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The Nation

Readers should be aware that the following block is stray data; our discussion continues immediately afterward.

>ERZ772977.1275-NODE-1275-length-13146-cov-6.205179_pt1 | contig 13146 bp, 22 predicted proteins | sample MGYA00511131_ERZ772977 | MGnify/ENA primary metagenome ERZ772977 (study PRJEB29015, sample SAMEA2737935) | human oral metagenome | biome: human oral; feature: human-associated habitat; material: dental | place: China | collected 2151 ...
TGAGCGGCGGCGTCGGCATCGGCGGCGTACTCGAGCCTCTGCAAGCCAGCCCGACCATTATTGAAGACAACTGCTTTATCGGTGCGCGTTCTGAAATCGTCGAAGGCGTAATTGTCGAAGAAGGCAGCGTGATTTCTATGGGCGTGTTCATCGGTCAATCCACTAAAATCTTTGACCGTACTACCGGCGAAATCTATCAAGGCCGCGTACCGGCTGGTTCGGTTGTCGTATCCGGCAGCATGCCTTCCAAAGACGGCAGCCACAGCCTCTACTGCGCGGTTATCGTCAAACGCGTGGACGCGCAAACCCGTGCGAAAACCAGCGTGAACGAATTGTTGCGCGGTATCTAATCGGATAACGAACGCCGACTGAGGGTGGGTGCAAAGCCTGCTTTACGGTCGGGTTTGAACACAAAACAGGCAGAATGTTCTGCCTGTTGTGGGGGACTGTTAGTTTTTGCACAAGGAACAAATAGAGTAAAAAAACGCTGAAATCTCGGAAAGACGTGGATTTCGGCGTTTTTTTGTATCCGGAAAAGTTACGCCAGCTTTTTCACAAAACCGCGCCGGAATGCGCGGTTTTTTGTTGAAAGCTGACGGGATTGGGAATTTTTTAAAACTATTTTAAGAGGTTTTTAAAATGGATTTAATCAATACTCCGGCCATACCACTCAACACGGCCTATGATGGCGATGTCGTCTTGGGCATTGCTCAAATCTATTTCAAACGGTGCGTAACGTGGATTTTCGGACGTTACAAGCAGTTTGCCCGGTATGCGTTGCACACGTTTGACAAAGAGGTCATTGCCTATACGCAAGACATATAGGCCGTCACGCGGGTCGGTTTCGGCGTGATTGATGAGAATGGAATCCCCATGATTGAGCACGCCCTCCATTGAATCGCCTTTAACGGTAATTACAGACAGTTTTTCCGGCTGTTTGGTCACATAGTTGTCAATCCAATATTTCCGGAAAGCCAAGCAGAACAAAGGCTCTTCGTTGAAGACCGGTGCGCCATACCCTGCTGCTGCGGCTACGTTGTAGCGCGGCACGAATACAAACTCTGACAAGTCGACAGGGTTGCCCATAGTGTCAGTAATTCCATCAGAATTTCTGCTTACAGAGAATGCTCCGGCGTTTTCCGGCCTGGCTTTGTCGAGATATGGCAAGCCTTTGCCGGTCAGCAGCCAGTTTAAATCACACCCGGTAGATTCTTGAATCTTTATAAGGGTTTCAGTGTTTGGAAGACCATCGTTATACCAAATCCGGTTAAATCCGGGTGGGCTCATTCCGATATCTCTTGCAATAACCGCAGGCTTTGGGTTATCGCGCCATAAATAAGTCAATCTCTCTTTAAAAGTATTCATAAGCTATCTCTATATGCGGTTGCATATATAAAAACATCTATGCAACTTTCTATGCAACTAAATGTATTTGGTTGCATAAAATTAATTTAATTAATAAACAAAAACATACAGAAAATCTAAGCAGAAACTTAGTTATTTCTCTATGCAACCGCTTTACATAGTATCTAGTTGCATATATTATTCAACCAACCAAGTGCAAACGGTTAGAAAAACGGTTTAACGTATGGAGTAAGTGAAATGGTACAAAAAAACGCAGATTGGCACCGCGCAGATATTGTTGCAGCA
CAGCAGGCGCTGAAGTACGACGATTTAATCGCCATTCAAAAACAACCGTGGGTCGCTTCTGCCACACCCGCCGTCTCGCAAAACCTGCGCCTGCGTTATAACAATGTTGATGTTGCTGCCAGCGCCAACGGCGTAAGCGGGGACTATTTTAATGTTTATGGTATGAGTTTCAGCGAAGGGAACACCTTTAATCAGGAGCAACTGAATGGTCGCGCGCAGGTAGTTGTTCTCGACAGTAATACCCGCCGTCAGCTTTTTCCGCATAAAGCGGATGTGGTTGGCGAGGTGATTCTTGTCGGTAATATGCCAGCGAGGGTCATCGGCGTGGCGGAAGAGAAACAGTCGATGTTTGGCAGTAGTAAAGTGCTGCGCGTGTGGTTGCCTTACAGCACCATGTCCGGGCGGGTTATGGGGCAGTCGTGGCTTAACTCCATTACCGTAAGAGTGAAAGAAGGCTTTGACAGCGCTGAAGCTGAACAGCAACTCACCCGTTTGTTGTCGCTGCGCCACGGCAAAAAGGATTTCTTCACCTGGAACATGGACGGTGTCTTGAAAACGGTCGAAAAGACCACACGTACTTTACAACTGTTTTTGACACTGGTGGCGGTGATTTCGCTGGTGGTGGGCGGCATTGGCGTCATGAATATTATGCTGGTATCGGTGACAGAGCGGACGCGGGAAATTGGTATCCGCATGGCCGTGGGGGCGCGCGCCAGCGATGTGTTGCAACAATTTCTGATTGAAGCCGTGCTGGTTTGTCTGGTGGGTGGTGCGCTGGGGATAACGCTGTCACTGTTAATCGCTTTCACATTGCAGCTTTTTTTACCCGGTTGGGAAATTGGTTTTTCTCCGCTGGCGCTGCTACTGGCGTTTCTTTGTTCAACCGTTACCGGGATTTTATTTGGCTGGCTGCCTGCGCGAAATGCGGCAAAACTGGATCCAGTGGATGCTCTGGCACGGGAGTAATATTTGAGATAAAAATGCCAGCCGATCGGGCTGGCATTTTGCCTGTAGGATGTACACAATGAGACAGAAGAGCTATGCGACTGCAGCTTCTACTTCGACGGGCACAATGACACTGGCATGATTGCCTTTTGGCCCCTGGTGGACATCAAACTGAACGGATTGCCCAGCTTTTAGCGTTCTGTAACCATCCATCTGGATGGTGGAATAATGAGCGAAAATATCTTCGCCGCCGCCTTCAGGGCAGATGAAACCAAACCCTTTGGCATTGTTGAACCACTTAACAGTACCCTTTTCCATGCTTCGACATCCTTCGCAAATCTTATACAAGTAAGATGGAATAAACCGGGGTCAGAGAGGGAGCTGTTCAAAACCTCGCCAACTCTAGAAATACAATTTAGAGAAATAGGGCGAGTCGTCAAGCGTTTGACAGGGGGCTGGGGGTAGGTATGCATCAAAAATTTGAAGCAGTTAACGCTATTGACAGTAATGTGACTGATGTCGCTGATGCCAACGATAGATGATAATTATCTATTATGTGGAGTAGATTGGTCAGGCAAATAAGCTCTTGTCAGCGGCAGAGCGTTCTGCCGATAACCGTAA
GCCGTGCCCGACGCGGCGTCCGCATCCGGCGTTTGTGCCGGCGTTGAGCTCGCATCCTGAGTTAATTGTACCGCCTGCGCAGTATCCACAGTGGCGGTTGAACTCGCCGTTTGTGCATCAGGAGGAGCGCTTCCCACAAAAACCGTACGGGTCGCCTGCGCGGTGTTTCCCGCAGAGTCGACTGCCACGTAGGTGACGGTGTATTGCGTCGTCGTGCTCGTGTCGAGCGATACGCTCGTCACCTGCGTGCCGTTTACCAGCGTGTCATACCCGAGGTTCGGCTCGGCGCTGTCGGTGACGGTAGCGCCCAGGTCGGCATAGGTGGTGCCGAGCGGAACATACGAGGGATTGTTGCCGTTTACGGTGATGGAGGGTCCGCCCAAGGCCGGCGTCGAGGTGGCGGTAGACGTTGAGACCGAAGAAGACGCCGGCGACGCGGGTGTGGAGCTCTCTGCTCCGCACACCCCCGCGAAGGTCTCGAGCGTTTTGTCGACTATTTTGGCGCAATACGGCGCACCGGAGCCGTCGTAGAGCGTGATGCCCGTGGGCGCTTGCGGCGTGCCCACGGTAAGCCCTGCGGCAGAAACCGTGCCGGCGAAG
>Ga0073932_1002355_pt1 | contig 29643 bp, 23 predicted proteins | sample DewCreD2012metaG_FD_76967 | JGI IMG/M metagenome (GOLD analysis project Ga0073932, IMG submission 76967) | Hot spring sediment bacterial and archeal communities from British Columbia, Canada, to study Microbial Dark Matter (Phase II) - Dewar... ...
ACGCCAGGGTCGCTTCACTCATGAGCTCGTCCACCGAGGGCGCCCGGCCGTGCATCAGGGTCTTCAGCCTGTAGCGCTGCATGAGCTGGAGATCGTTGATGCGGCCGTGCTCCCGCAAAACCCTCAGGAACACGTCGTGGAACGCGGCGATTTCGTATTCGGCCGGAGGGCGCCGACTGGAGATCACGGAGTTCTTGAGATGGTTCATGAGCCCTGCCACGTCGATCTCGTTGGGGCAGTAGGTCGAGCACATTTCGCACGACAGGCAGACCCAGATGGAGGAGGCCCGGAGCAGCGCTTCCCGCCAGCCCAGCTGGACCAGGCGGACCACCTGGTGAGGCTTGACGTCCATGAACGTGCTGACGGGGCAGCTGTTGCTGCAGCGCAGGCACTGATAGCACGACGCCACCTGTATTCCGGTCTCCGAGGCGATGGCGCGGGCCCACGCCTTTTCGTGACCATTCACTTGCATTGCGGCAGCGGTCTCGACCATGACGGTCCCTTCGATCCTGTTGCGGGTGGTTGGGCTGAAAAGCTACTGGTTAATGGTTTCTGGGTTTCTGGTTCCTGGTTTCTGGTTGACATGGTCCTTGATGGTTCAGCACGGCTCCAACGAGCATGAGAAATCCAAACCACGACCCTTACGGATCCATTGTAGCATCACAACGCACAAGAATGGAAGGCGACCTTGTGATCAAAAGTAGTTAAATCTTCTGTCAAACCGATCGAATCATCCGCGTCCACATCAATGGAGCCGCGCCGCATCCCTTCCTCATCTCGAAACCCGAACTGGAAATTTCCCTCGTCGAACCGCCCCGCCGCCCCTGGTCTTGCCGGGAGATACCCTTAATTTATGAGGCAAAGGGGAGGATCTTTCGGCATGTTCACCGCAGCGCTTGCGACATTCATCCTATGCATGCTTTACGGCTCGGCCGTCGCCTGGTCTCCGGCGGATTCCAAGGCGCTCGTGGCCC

Auto makers could raise the average fuel efficiency of the U.S. new car fleet to 33 miles per gallon by 1995 using current technology and without sacrificing performance or comfort, congressional investigators said. However, the congressional Office of Technology Assessment also said it appears unlikely the average fuel efficiency of cars will improve much above the current 28 m.p.g. unless consumer and industry attitudes change. In testimony before the House Energy Committee’s subcommittee on investigations and oversight, OTA officials said that, with gasoline prices remaining relatively low, American car-buyers favor high-performance and luxury cars that generally do not get good gasoline mileage.


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